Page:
10 Signs And Symptoms That You're In Ketosis

10 Signs And Symptoms That You're In Ketosis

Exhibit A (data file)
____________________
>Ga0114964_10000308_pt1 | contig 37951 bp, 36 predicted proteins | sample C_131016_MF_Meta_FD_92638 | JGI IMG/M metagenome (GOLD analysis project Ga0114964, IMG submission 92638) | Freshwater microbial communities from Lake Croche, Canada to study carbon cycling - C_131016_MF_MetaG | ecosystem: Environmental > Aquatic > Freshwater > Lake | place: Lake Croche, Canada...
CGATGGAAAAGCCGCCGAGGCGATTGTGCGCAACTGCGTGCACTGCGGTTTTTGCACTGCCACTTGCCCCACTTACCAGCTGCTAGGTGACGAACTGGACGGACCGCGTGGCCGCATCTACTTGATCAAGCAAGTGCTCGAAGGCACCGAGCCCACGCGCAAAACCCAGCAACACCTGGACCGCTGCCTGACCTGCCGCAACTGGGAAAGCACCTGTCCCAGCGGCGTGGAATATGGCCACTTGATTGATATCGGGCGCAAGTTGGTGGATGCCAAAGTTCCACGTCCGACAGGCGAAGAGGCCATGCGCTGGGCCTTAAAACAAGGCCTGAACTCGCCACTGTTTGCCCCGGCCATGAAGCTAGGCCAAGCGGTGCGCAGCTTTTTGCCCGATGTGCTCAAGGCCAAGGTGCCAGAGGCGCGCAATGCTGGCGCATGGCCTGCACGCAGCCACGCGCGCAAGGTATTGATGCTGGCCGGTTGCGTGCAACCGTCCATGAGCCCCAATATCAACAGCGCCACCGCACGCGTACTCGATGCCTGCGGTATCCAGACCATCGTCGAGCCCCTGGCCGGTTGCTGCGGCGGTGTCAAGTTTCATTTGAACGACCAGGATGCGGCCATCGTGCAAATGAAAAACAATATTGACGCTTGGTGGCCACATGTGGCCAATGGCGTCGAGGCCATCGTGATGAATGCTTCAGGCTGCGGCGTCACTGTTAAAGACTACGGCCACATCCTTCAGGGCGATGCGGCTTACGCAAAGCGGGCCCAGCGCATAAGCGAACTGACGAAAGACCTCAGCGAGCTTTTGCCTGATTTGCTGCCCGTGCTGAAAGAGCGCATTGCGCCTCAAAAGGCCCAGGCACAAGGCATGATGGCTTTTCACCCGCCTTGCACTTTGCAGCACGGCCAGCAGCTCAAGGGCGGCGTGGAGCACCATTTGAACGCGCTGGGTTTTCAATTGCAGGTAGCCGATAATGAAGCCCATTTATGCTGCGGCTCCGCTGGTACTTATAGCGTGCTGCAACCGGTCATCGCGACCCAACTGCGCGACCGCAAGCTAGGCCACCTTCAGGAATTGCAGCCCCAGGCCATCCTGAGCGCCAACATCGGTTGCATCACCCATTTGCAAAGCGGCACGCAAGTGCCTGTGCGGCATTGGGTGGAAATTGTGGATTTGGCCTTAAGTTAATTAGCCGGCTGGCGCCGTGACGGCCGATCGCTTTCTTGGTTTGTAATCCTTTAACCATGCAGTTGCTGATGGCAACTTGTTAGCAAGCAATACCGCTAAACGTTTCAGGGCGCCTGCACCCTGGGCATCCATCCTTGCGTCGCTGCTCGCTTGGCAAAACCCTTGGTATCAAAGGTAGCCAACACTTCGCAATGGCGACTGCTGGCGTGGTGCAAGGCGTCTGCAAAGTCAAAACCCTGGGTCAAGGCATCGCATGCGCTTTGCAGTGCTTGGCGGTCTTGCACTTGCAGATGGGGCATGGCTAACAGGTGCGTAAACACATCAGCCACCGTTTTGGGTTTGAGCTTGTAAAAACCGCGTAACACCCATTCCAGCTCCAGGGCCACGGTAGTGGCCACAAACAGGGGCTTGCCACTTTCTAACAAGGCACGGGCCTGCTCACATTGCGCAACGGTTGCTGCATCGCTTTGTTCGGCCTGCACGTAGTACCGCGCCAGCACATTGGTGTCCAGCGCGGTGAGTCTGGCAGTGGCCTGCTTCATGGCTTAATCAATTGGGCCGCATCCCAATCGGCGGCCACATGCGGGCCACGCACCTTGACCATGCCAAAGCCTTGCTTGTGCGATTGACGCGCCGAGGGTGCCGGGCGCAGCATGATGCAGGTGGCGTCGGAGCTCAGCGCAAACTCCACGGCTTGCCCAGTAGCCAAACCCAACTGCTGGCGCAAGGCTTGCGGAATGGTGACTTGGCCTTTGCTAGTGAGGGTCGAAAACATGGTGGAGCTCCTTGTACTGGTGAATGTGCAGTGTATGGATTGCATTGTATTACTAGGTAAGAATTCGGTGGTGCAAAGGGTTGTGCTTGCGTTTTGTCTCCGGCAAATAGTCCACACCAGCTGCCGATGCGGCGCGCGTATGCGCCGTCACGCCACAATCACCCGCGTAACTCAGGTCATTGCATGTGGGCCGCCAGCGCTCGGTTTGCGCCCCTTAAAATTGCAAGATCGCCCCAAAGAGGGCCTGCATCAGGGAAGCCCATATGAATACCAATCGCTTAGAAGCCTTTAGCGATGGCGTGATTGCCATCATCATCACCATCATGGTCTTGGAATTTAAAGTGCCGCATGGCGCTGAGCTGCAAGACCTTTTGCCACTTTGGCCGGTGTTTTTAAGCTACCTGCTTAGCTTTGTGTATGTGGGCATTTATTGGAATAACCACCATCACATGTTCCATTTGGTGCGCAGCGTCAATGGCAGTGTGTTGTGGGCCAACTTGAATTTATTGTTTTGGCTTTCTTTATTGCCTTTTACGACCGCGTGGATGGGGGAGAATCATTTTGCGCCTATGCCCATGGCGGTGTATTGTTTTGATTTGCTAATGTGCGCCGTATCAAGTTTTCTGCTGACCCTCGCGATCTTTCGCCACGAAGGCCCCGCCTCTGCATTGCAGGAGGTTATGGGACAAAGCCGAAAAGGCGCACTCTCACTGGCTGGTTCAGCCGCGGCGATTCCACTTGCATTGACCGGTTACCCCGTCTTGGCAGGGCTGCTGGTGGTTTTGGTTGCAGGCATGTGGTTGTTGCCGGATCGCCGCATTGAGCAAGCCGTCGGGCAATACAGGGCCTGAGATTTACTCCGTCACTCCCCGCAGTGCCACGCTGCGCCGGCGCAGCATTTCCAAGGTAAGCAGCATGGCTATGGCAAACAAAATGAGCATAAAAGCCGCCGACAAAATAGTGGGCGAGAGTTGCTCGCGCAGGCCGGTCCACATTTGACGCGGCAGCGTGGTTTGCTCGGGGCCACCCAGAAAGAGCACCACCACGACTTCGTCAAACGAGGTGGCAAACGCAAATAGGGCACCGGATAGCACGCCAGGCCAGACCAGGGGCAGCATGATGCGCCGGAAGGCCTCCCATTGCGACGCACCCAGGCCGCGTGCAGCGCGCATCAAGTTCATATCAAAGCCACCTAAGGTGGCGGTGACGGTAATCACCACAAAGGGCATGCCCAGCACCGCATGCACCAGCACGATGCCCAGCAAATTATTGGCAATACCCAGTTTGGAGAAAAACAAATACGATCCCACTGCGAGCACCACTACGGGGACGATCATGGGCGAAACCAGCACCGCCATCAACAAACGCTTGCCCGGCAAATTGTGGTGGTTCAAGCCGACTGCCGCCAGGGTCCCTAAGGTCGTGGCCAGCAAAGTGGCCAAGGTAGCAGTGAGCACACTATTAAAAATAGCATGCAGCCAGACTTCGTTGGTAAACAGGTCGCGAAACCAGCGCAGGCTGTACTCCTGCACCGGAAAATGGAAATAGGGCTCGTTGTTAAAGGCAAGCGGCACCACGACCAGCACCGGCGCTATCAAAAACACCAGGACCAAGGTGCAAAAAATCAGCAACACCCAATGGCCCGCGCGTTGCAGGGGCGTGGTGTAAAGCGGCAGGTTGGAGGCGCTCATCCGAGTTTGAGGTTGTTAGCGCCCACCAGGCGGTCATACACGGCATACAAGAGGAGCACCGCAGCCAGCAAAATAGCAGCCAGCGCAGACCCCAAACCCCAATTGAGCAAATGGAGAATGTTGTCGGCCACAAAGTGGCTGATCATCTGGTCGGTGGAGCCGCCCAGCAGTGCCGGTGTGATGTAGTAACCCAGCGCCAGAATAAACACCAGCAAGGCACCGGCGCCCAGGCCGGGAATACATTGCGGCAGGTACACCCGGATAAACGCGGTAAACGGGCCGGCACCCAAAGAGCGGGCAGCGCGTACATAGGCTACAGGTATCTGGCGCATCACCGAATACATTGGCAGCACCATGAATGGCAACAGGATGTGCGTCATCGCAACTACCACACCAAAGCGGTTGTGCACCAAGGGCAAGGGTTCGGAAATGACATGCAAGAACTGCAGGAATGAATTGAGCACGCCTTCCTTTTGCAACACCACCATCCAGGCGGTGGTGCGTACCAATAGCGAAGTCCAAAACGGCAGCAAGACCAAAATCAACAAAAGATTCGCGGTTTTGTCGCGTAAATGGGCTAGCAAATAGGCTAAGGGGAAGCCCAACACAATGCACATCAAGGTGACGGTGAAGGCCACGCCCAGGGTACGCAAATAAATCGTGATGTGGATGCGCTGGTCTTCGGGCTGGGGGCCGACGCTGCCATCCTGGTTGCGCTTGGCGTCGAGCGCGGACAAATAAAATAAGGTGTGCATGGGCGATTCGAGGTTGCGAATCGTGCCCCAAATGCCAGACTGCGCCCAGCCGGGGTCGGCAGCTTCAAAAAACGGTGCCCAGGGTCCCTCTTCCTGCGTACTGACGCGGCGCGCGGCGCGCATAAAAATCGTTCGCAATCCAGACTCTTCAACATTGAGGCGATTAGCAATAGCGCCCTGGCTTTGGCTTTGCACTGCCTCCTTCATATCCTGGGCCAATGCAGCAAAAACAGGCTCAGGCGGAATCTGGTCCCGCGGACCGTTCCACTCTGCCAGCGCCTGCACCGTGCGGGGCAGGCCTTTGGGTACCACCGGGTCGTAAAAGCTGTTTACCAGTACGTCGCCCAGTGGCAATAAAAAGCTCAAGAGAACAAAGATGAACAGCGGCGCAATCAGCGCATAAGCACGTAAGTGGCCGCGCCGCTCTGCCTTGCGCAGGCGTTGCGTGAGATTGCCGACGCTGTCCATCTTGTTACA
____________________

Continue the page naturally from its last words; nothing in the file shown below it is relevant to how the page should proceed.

The ketogenic diet is a popular, effective way to lose weight and improve health. When followed correctly, this low-carb, high-fat diet will raise blood ketone levels. These provide a new fuel source for your cells, and cause most of the unique health benefits of this diet (1, 2, 3). On a ketogenic diet, your body undergoes many biological adaptions, including a reduction in insulin and increased fat breakdown. When this happens, your liver starts producing large amounts of ketones to supply energy for your brain. However, it can often be hard to know whether you're "in ketosis" or not. Here are 10 common signs and symptoms of ketosis, both positive and negative. People often report bad breath once they reach full ketosis. It's actually a common side effect. Many people on ketogenic diets and similar diets, such as the Atkins diet, report that their breath takes on a fruity smell. This is caused by elevated ketone levels. The specific culprit is acetone, a ketone that exits the body in your urine and breath (4). While this breath may be less than ideal for your social life, it can be a positive sign for your diet. Many ketogenic dieters brush their teeth several times per day, or use sugar-free gum to solve the issue. If you're using gum or other alternatives like sugar-free drinks, check the label for carbs. These may raise your blood sugar levels and reduce ketone levels. The bad breath usually goes away after some time on the diet. It is not a permanent thing. The ketone acetone is partly expelled via your breath, which can cause bad or fruity-smelling breath on a ketogenic diet. Ketogenic diets, along with normal low-carb diets, are highly effective for losing weight (5, 6). As dozens of weight loss studies have shown, you will likely experience both short- and long Continue reading >>